Gender and Behavior

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Gender and Behavior

When examining human diversity in the United States or any other society, it is important to first understand the criteria commonly used for making group distinctions. There are many ways in which diversity and complexity can be explained. These generally are based on cultural and/or biological factors. So what defines gender? When put into a biological category, it is meaningless because gender is socially constructed and defined mildly different in each society. Gender cannot be measured or tested, yet gender is the key factor to determining so many things in life. From the time a person is born, as soon as the sex is determined the parents begin to visualize what the life of the baby will be like as a girl or boy, man or woman. When humans speak of gender, they refer to differences among people from the characteristics that are expected to be exerted. Through family, peers, and mass media, society will simplify lives by dictating how a person is to look, what to wear, what names should be, whether or not that person can join a combat infantry and whom each can marry.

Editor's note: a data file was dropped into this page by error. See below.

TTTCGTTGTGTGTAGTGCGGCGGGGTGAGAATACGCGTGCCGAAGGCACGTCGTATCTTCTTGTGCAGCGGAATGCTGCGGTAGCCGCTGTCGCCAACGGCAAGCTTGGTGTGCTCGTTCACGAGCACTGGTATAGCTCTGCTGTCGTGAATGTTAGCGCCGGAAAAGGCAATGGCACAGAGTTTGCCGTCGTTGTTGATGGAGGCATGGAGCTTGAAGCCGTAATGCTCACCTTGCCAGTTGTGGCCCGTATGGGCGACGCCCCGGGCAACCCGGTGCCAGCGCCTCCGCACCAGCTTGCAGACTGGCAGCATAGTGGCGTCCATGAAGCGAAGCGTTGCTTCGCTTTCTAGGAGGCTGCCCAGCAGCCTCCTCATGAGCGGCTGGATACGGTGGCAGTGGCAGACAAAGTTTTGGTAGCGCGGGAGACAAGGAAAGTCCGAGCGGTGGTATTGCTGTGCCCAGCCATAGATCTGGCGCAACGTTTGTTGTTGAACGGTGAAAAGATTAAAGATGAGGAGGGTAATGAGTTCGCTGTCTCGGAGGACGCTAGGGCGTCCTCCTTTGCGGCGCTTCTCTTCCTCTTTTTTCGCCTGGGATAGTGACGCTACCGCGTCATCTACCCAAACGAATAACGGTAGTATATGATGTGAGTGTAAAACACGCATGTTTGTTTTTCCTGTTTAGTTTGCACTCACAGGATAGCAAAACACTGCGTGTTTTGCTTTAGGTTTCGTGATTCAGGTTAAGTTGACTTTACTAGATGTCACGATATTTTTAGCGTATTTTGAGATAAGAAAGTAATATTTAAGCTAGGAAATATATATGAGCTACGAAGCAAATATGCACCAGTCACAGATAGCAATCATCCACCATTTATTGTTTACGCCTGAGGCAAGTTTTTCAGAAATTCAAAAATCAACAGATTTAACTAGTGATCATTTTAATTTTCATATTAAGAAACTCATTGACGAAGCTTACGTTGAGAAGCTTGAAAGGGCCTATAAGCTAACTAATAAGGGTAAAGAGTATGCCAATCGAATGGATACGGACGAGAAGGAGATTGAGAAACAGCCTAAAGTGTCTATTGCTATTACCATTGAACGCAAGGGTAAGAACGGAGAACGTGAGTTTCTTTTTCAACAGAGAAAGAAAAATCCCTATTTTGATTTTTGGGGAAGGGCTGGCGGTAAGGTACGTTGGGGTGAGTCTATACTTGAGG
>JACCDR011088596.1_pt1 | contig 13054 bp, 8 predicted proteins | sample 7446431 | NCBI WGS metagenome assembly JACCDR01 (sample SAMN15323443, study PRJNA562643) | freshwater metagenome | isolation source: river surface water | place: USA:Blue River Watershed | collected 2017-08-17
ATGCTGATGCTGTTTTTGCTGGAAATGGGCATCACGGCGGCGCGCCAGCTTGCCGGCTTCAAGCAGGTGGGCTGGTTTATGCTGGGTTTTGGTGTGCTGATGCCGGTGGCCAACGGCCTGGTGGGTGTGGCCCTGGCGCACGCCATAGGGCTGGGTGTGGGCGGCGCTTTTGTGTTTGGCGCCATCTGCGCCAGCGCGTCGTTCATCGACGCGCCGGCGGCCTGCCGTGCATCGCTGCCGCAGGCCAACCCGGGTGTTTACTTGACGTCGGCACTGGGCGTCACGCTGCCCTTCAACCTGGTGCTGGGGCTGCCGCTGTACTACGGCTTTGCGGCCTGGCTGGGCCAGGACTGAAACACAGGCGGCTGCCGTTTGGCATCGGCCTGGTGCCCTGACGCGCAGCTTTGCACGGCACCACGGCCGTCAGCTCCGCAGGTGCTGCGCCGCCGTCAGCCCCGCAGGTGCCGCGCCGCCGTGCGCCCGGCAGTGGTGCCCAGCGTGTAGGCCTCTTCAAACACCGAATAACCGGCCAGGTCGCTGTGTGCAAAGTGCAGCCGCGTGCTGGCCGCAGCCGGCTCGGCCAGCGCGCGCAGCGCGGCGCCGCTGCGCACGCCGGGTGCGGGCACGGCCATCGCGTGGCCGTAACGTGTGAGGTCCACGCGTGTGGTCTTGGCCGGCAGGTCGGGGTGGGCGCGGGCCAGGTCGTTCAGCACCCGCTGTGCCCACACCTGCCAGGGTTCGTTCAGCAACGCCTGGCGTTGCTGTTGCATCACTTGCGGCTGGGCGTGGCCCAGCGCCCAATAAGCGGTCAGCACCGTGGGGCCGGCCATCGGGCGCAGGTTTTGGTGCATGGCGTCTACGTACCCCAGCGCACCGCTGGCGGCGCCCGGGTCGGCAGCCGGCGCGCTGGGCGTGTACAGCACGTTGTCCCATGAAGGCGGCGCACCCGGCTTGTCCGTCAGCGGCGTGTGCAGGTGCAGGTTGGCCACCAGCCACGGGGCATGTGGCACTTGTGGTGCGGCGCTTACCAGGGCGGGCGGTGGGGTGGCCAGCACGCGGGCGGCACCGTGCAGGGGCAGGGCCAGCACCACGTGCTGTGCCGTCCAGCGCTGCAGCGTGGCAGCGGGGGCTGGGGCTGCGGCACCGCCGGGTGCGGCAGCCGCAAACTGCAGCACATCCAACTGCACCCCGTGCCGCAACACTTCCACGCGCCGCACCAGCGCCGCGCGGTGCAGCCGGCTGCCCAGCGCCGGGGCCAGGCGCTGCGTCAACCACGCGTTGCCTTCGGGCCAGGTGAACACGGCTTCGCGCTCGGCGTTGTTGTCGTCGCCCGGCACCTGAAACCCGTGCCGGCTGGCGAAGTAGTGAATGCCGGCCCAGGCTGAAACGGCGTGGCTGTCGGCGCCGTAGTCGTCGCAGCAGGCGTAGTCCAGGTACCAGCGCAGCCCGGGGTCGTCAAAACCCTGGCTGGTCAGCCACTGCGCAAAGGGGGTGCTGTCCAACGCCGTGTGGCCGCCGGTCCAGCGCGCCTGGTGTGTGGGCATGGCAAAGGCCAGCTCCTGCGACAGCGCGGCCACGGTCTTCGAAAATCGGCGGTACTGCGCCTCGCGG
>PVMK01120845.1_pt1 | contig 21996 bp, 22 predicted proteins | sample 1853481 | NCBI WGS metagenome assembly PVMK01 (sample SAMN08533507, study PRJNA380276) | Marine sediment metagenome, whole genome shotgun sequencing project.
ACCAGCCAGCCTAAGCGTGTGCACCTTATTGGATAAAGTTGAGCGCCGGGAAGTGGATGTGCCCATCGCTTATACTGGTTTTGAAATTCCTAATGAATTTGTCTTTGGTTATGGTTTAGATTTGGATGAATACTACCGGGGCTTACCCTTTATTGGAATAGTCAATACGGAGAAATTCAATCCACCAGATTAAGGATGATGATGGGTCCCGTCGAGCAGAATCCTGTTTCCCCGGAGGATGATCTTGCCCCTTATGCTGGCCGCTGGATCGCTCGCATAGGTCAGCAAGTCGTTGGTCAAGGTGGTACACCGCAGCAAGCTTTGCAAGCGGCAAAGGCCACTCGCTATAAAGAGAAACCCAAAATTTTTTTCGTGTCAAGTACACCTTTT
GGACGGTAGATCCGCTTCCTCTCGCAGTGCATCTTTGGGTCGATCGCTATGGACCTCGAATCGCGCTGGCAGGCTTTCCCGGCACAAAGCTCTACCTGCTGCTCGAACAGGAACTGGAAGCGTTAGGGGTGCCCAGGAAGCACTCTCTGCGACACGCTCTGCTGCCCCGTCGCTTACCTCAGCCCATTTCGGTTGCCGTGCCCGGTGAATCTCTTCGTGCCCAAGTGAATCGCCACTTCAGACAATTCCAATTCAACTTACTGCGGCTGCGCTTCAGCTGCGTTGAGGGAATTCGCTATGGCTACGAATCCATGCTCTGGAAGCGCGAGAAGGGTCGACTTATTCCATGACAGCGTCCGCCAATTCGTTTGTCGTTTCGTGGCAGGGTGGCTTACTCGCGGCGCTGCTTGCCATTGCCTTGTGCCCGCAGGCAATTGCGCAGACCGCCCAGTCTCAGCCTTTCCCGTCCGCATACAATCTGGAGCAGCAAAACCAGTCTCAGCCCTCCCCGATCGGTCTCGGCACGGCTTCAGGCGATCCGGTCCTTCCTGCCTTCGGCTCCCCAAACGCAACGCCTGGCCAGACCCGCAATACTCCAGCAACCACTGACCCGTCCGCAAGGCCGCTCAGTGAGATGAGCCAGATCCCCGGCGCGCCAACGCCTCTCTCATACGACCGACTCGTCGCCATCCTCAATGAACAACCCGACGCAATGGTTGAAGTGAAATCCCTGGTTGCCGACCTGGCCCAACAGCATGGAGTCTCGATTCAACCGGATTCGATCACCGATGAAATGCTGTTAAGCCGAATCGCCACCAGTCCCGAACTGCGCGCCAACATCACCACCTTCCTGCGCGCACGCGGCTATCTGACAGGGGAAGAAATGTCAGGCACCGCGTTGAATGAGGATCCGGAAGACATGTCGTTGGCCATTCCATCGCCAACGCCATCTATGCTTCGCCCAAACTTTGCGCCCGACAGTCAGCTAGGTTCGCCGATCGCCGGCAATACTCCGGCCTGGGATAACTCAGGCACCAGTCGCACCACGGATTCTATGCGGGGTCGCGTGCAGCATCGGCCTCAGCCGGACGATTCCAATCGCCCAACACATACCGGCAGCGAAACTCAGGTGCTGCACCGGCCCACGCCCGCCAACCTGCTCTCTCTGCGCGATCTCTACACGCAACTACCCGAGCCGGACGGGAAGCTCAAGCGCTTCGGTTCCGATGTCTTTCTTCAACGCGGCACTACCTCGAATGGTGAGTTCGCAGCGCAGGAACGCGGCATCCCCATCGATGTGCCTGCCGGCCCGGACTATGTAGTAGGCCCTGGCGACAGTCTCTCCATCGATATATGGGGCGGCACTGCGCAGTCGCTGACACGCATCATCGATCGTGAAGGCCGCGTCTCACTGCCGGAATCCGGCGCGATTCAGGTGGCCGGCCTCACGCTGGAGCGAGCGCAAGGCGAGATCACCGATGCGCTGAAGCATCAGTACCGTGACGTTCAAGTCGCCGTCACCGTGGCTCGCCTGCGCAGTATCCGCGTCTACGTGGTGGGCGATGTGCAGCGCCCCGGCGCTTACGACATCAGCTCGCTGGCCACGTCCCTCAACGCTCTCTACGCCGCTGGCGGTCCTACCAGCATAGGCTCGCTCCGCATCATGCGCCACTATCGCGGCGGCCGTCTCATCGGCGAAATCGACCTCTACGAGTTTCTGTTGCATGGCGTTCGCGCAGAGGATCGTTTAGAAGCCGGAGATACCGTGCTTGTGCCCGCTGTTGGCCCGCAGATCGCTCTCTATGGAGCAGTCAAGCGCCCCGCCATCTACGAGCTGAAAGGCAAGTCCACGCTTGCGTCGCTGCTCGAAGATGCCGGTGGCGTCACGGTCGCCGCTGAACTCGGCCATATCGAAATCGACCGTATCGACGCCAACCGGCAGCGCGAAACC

Though biological factors set the stage for the direction of one's physical being it is society that reinforces masculine and feminine qualities. Tradition has conditioned people to respond to individuals according to their sex. From birth, families add to the perception of what characteristics are considered as masculine and feminine. Traditionally, parents raised boys much differently than girls by giving each gender specific toys deemed appropriate by societal norms spread through media. Toys given to girls tend to be dolls and kitchen appliance replicas, such as an Easy-Bake Oven, which will prepare the girls for future "duties;" whereas, boys will play with toy cars and video games of violence or sports which will give the boys the masculine mindset necessary for future "success." Aaron Devor comments in "Gender Role Behaviors an Attitudes" about gender...
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